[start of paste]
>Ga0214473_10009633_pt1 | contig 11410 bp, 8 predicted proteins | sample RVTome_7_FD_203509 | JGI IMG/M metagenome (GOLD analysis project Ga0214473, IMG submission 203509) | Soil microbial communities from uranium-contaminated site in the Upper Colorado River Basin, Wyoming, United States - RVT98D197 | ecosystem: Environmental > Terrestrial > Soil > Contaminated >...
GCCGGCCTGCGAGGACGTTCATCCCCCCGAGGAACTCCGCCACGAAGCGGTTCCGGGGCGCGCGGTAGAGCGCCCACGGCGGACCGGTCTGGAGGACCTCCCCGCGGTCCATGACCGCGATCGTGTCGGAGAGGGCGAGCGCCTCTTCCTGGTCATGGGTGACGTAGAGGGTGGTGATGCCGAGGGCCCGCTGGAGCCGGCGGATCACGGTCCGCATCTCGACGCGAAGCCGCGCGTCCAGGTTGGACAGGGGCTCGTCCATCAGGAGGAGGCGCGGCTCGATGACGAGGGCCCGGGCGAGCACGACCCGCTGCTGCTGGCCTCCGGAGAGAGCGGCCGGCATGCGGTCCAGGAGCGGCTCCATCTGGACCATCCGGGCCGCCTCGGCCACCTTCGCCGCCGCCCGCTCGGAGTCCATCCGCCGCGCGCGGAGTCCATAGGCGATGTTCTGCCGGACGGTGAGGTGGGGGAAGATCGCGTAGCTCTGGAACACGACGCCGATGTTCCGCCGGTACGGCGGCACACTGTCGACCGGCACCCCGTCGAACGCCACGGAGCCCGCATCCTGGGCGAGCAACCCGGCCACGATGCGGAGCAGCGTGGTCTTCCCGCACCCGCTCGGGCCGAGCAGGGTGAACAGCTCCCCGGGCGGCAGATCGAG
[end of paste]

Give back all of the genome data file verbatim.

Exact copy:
>Ga0214473_10009633_pt1 | contig 11410 bp, 8 predicted proteins | sample RVTome_7_FD_203509 | JGI IMG/M metagenome (GOLD analysis project Ga0214473, IMG submission 203509) | Soil microbial communities from uranium-contaminated site in the Upper Colorado River Basin, Wyoming, United States - RVT98D197 | ecosystem: Environmental > Terrestrial > Soil > Contaminated >...
GCCGGCCTGCGAGGACGTTCATCCCCCCGAGGAACTCCGCCACGAAGCGGTTCCGGGGCGCGCGGTAGAGCGCCCACGGCGGACCGGTCTGGAGGACCTCCCCGCGGTCCATGACCGCGATCGTGTCGGAGAGGGCGAGCGCCTCTTCCTGGTCATGGGTGACGTAGAGGGTGGTGATGCCGAGGGCCCGCTGGAGCCGGCGGATCACGGTCCGCATCTCGACGCGAAGCCGCGCGTCCAGGTTGGACAGGGGCTCGTCCATCAGGAGGAGGCGCGGCTCGATGACGAGGGCCCGGGCGAGCACGACCCGCTGCTGCTGGCCTCCGGAGAGAGCGGCCGGCATGCGGTCCAGGAGCGGCTCCATCTGGACCATCCGGGCCGCCTCGGCCACCTTCGCCGCCGCCCGCTCGGAGTCCATCCGCCGCGCGCGGAGTCCATAGGCGATGTTCTGCCGGACGGTGAGGTGGGGGAAGATCGCGTAGCTCTGGAACACGACGCCGATGTTCCGCCGGTACGGCGGCACACTGTCGACCGGCACCCCGTCGAACGCCACGGAGCCCGCATCCTGGGCGAGCAACCCGGCCACGATGCGGAGCAGCGTGGTCTTCCCGCACCCGCTCGGGCCGAGCAGGGTGAACAGCTCCCCGGGCGGCAGATCGAG